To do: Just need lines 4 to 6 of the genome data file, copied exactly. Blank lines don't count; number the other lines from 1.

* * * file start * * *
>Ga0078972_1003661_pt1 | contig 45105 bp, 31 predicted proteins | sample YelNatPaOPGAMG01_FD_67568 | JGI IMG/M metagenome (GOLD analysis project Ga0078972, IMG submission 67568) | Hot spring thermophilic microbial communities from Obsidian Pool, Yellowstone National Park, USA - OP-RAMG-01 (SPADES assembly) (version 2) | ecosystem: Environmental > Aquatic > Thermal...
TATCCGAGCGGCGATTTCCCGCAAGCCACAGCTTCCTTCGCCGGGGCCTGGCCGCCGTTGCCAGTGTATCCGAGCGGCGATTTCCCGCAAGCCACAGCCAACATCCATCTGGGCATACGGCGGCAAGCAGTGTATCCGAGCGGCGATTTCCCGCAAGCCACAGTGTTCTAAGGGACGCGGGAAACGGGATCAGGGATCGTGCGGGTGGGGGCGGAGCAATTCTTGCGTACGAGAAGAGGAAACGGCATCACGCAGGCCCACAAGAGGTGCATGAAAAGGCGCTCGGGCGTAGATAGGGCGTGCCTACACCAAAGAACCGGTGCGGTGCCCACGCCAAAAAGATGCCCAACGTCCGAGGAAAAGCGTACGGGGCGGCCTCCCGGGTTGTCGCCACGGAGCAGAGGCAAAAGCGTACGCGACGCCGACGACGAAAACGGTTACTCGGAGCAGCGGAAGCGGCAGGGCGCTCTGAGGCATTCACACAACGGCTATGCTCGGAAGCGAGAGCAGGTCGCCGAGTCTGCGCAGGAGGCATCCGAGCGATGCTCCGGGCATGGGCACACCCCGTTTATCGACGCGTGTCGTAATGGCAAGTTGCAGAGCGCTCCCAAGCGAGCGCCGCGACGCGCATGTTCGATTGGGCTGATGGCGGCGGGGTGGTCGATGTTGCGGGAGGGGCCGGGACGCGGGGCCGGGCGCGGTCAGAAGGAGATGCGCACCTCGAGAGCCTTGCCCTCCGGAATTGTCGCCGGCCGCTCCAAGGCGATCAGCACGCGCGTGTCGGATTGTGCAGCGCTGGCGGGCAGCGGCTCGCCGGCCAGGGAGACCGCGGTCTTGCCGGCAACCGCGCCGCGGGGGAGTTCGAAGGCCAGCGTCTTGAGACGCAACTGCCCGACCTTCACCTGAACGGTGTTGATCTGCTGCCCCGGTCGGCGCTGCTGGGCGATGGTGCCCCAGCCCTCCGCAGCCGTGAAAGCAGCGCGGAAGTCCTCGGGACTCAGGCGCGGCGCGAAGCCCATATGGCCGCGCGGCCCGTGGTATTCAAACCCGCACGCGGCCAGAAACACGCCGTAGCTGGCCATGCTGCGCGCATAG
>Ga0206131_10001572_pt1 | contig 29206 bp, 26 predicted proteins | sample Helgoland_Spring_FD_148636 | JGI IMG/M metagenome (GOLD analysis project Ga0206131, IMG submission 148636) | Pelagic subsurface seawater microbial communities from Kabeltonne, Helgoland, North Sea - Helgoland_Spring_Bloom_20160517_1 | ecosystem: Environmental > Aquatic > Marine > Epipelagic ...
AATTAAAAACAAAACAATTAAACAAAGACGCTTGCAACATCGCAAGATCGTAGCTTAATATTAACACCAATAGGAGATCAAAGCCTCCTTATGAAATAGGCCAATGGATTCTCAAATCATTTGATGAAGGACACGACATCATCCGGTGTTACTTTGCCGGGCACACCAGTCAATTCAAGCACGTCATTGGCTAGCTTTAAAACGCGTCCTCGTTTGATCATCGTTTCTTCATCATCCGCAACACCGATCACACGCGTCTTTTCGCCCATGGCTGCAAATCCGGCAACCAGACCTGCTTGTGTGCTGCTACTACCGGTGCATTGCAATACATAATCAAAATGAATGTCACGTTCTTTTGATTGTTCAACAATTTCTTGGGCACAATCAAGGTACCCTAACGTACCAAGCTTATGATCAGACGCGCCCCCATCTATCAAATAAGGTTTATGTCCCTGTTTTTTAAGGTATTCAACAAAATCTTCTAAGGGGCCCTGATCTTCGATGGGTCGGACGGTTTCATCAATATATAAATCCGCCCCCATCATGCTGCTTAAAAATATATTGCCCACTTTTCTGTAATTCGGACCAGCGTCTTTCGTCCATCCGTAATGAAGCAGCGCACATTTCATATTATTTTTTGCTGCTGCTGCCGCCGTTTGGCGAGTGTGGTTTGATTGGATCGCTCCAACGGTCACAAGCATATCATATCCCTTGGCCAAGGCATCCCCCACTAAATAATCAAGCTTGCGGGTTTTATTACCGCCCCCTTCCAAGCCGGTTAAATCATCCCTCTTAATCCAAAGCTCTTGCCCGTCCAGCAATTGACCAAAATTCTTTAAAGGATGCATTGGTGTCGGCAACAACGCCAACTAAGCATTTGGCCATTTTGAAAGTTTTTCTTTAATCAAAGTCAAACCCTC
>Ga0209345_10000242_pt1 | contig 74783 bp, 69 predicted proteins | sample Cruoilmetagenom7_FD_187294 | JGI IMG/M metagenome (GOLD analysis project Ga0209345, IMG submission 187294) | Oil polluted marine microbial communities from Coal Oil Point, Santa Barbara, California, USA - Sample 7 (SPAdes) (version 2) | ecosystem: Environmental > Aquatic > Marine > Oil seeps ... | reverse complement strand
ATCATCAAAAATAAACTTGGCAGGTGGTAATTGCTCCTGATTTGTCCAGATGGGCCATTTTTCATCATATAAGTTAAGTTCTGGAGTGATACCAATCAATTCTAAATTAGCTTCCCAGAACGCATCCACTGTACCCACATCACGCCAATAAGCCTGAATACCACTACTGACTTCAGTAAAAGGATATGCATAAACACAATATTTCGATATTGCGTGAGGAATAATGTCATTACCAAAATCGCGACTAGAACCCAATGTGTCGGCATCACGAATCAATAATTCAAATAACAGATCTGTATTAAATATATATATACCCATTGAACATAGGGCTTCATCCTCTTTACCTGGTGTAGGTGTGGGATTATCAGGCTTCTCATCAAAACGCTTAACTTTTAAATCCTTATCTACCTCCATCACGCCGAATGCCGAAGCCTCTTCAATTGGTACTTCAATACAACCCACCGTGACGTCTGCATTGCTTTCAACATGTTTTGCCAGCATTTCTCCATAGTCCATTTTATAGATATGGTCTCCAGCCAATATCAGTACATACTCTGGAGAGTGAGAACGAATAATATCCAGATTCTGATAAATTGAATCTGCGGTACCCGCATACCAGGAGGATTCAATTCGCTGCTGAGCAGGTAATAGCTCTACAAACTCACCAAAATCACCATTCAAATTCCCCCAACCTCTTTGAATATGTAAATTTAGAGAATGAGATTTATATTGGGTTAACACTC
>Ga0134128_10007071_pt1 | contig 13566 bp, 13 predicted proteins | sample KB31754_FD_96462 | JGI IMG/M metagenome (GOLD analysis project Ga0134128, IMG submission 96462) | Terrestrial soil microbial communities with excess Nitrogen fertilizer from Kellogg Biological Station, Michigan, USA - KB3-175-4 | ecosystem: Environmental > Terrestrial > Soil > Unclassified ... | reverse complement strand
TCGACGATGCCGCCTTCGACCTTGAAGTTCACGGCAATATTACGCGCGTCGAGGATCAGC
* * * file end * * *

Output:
AATTAAAAACAAAACAATTAAACAAAGACGCTTGCAACATCGCAAGATCGTAGCTTAATATTAACACCAATAGGAGATCAAAGCCTCCTTATGAAATAGGCCAATGGATTCTCAAATCATTTGATGAAGGACACGACATCATCCGGTGTTACTTTGCCGGGCACACCAGTCAATTCAAGCACGTCATTGGCTAGCTTTAAAACGCGTCCTCGTTTGATCATCGTTTCTTCATCATCCGCAACACCGATCACACGCGTCTTTTCGCCCATGGCTGCAAATCCGGCAACCAGACCTGCTTGTGTGCTGCTACTACCGGTGCATTGCAATACATAATCAAAATGAATGTCACGTTCTTTTGATTGTTCAACAATTTCTTGGGCACAATCAAGGTACCCTAACGTACCAAGCTTATGATCAGACGCGCCCCCATCTATCAAATAAGGTTTATGTCCCTGTTTTTTAAGGTATTCAACAAAATCTTCTAAGGGGCCCTGATCTTCGATGGGTCGGACGGTTTCATCAATATATAAATCCGCCCCCATCATGCTGCTTAAAAATATATTGCCCACTTTTCTGTAATTCGGACCAGCGTCTTTCGTCCATCCGTAATGAAGCAGCGCACATTTCATATTATTTTTTGCTGCTGCTGCCGCCGTTTGGCGAGTGTGGTTTGATTGGATCGCTCCAACGGTCACAAGCATATCATATCCCTTGGCCAAGGCATCCCCCACTAAATAATCAAGCTTGCGGGTTTTATTACCGCCCCCTTCCAAGCCGGTTAAATCATCCCTCTTAATCCAAAGCTCTTGCCCGTCCAGCAATTGACCAAAATTCTTTAAAGGATGCATTGGTGTCGGCAACAACGCCAACTAAGCATTTGGCCATTTTGAAAGTTTTTCTTTAATCAAAGTCAAACCCTC
>Ga0209345_10000242_pt1 | contig 74783 bp, 69 predicted proteins | sample Cruoilmetagenom7_FD_187294 | JGI IMG/M metagenome (GOLD analysis project Ga0209345, IMG submission 187294) | Oil polluted marine microbial communities from Coal Oil Point, Santa Barbara, California, USA - Sample 7 (SPAdes) (version 2) | ecosystem: Environmental > Aquatic > Marine > Oil seeps ... | reverse complement strand
ATCATCAAAAATAAACTTGGCAGGTGGTAATTGCTCCTGATTTGTCCAGATGGGCCATTTTTCATCATATAAGTTAAGTTCTGGAGTGATACCAATCAATTCTAAATTAGCTTCCCAGAACGCATCCACTGTACCCACATCACGCCAATAAGCCTGAATACCACTACTGACTTCAGTAAAAGGATATGCATAAACACAATATTTCGATATTGCGTGAGGAATAATGTCATTACCAAAATCGCGACTAGAACCCAATGTGTCGGCATCACGAATCAATAATTCAAATAACAGATCTGTATTAAATATATATATACCCATTGAACATAGGGCTTCATCCTCTTTACCTGGTGTAGGTGTGGGATTATCAGGCTTCTCATCAAAACGCTTAACTTTTAAATCCTTATCTACCTCCATCACGCCGAATGCCGAAGCCTCTTCAATTGGTACTTCAATACAACCCACCGTGACGTCTGCATTGCTTTCAACATGTTTTGCCAGCATTTCTCCATAGTCCATTTTATAGATATGGTCTCCAGCCAATATCAGTACATACTCTGGAGAGTGAGAACGAATAATATCCAGATTCTGATAAATTGAATCTGCGGTACCCGCATACCAGGAGGATTCAATTCGCTGCTGAGCAGGTAATAGCTCTACAAACTCACCAAAATCACCATTCAAATTCCCCCAACCTCTTTGAATATGTAAATTTAGAGAATGAGATTTATATTGGGTTAACACTC